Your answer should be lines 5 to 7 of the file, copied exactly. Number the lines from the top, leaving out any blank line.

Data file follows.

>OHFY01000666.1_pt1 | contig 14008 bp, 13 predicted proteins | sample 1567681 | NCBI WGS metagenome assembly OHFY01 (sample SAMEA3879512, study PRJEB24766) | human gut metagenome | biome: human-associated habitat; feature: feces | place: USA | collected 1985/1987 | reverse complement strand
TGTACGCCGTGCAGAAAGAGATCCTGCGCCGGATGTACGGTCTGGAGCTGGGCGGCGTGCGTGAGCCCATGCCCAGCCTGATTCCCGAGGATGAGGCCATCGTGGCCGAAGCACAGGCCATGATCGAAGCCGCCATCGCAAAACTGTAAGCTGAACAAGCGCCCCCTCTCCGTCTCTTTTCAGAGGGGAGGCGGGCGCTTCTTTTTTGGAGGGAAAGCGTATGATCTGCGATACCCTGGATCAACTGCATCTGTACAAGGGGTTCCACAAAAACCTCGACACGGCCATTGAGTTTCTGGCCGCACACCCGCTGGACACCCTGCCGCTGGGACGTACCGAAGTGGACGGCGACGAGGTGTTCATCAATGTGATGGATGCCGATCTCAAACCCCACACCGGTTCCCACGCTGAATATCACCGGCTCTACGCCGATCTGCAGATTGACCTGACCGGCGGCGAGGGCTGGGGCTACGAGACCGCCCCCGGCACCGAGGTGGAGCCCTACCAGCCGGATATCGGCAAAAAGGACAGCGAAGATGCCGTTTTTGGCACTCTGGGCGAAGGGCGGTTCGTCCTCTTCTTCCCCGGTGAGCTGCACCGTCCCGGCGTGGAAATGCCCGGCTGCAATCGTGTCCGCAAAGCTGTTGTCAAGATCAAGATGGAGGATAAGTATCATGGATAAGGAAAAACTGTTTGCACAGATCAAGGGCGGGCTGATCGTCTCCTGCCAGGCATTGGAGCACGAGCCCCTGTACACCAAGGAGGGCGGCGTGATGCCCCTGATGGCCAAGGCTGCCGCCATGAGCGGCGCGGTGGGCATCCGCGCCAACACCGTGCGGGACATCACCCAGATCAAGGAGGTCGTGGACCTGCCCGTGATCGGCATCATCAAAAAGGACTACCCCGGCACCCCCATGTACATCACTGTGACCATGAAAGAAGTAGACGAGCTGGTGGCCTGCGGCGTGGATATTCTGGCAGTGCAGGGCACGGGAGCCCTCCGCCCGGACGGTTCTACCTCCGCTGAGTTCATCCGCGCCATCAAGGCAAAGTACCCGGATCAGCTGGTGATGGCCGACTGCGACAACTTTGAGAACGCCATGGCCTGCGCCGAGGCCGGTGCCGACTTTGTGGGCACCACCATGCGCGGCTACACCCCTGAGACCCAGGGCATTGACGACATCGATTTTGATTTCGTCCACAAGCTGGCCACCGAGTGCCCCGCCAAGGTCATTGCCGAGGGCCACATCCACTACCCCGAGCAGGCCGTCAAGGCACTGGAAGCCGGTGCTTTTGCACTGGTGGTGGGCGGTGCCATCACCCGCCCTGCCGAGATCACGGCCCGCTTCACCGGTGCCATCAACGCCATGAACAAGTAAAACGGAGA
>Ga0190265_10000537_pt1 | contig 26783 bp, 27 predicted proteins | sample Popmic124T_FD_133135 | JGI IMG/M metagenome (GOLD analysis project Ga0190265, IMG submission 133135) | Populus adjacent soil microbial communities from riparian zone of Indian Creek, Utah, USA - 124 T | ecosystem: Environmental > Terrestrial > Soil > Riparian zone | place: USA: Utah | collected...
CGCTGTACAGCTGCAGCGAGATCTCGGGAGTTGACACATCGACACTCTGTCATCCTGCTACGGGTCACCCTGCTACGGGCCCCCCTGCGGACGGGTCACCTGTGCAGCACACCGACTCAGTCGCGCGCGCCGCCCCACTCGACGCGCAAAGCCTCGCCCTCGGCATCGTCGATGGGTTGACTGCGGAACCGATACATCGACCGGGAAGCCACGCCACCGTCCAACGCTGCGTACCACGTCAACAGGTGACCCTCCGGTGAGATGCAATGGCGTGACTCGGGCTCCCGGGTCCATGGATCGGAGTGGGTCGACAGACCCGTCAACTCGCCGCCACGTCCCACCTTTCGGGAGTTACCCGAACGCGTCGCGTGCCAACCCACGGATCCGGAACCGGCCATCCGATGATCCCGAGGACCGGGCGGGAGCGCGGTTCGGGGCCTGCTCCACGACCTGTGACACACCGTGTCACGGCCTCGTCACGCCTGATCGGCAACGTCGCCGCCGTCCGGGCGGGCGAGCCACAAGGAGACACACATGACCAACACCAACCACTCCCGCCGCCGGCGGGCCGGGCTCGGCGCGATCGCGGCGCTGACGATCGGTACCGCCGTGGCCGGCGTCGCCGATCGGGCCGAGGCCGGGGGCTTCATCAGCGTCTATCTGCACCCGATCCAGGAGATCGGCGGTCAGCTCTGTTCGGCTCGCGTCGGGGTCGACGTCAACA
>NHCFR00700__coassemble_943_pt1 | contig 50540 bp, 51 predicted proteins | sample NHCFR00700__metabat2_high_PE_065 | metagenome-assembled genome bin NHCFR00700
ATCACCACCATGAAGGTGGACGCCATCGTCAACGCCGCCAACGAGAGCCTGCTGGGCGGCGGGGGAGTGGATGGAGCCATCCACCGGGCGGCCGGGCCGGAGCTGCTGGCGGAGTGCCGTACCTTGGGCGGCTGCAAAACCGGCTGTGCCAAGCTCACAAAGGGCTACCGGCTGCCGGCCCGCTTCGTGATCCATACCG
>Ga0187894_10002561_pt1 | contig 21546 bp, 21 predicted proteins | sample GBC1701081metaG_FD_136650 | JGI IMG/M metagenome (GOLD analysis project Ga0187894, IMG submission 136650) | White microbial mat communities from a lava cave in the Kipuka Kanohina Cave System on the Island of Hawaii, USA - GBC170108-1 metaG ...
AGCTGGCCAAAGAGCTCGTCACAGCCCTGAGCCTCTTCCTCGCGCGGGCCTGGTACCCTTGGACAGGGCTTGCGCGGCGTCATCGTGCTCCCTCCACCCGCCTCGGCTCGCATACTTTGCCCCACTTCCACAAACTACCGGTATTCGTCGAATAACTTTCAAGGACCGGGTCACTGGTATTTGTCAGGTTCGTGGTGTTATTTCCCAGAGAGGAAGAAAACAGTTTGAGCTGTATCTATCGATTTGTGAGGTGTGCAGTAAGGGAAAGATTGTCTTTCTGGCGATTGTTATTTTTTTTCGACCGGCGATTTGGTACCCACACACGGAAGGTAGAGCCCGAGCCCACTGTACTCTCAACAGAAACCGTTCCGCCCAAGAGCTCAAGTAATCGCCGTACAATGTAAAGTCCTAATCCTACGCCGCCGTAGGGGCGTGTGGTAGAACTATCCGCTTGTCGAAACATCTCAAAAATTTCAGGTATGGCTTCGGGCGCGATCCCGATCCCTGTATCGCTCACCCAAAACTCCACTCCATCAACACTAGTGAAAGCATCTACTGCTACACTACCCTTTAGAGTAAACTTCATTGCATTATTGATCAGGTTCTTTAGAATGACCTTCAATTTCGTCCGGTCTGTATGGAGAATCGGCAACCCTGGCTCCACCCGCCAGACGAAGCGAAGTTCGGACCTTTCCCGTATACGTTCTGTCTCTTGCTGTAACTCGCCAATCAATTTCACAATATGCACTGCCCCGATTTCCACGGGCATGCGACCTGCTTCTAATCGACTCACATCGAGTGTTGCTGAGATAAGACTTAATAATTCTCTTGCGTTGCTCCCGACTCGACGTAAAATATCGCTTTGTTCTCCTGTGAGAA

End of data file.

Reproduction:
>NHCFR00700__coassemble_943_pt1 | contig 50540 bp, 51 predicted proteins | sample NHCFR00700__metabat2_high_PE_065 | metagenome-assembled genome bin NHCFR00700
ATCACCACCATGAAGGTGGACGCCATCGTCAACGCCGCCAACGAGAGCCTGCTGGGCGGCGGGGGAGTGGATGGAGCCATCCACCGGGCGGCCGGGCCGGAGCTGCTGGCGGAGTGCCGTACCTTGGGCGGCTGCAAAACCGGCTGTGCCAAGCTCACAAAGGGCTACCGGCTGCCGGCCCGCTTCGTGATCCATACCG
>Ga0187894_10002561_pt1 | contig 21546 bp, 21 predicted proteins | sample GBC1701081metaG_FD_136650 | JGI IMG/M metagenome (GOLD analysis project Ga0187894, IMG submission 136650) | White microbial mat communities from a lava cave in the Kipuka Kanohina Cave System on the Island of Hawaii, USA - GBC170108-1 metaG ...